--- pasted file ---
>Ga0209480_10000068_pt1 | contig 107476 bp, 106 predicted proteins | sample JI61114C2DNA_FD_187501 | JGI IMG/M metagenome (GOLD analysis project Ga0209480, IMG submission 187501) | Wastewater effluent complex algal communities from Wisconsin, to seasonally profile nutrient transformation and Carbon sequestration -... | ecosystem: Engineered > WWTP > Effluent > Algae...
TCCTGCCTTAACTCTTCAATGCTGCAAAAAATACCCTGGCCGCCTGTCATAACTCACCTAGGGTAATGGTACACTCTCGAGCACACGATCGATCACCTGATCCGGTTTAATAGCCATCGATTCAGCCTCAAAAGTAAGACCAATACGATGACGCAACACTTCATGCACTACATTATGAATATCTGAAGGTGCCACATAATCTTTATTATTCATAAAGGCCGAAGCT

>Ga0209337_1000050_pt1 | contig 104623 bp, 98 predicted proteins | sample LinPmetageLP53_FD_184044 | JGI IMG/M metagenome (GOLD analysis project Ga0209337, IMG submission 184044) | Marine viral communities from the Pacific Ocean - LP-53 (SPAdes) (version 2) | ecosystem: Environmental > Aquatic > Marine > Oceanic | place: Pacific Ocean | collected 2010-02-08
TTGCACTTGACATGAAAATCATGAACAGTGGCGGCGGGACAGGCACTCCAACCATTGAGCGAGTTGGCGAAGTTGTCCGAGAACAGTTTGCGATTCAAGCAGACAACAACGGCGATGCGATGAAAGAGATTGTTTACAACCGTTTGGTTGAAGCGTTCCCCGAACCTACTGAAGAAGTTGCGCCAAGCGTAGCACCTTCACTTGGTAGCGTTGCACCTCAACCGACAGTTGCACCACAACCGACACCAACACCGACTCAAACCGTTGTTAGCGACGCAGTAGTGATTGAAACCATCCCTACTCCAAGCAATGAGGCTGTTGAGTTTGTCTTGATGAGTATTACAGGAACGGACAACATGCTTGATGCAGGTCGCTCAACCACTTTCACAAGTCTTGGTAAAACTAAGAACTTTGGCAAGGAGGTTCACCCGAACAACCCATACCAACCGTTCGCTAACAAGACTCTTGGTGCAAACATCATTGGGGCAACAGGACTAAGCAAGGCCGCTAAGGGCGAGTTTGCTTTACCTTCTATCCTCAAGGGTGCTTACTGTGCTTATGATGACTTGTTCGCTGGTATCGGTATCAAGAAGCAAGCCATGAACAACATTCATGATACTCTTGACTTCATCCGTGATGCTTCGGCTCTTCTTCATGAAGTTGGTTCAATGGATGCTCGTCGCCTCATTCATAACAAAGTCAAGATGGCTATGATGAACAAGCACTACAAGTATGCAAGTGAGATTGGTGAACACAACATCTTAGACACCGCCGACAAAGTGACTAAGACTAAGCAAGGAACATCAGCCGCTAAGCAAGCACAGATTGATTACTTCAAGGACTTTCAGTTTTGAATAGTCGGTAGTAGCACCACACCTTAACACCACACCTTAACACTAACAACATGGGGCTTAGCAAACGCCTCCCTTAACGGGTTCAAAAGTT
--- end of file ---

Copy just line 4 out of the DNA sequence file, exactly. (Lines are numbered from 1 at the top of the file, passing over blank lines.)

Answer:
TTGCACTTGACATGAAAATCATGAACAGTGGCGGCGGGACAGGCACTCCAACCATTGAGCGAGTTGGCGAAGTTGTCCGAGAACAGTTTGCGATTCAAGCAGACAACAACGGCGATGCGATGAAAGAGATTGTTTACAACCGTTTGGTTGAAGCGTTCCCCGAACCTACTGAAGAAGTTGCGCCAAGCGTAGCACCTTCACTTGGTAGCGTTGCACCTCAACCGACAGTTGCACCACAACCGACACCAACACCGACTCAAACCGTTGTTAGCGACGCAGTAGTGATTGAAACCATCCCTACTCCAAGCAATGAGGCTGTTGAGTTTGTCTTGATGAGTATTACAGGAACGGACAACATGCTTGATGCAGGTCGCTCAACCACTTTCACAAGTCTTGGTAAAACTAAGAACTTTGGCAAGGAGGTTCACCCGAACAACCCATACCAACCGTTCGCTAACAAGACTCTTGGTGCAAACATCATTGGGGCAACAGGACTAAGCAAGGCCGCTAAGGGCGAGTTTGCTTTACCTTCTATCCTCAAGGGTGCTTACTGTGCTTATGATGACTTGTTCGCTGGTATCGGTATCAAGAAGCAAGCCATGAACAACATTCATGATACTCTTGACTTCATCCGTGATGCTTCGGCTCTTCTTCATGAAGTTGGTTCAATGGATGCTCGTCGCCTCATTCATAACAAAGTCAAGATGGCTATGATGAACAAGCACTACAAGTATGCAAGTGAGATTGGTGAACACAACATCTTAGACACCGCCGACAAAGTGACTAAGACTAAGCAAGGAACATCAGCCGCTAAGCAAGCACAGATTGATTACTTCAAGGACTTTCAGTTTTGAATAGTCGGTAGTAGCACCACACCTTAACACCACACCTTAACACTAACAACATGGGGCTTAGCAAACGCCTCCCTTAACGGGTTCAAAAGTT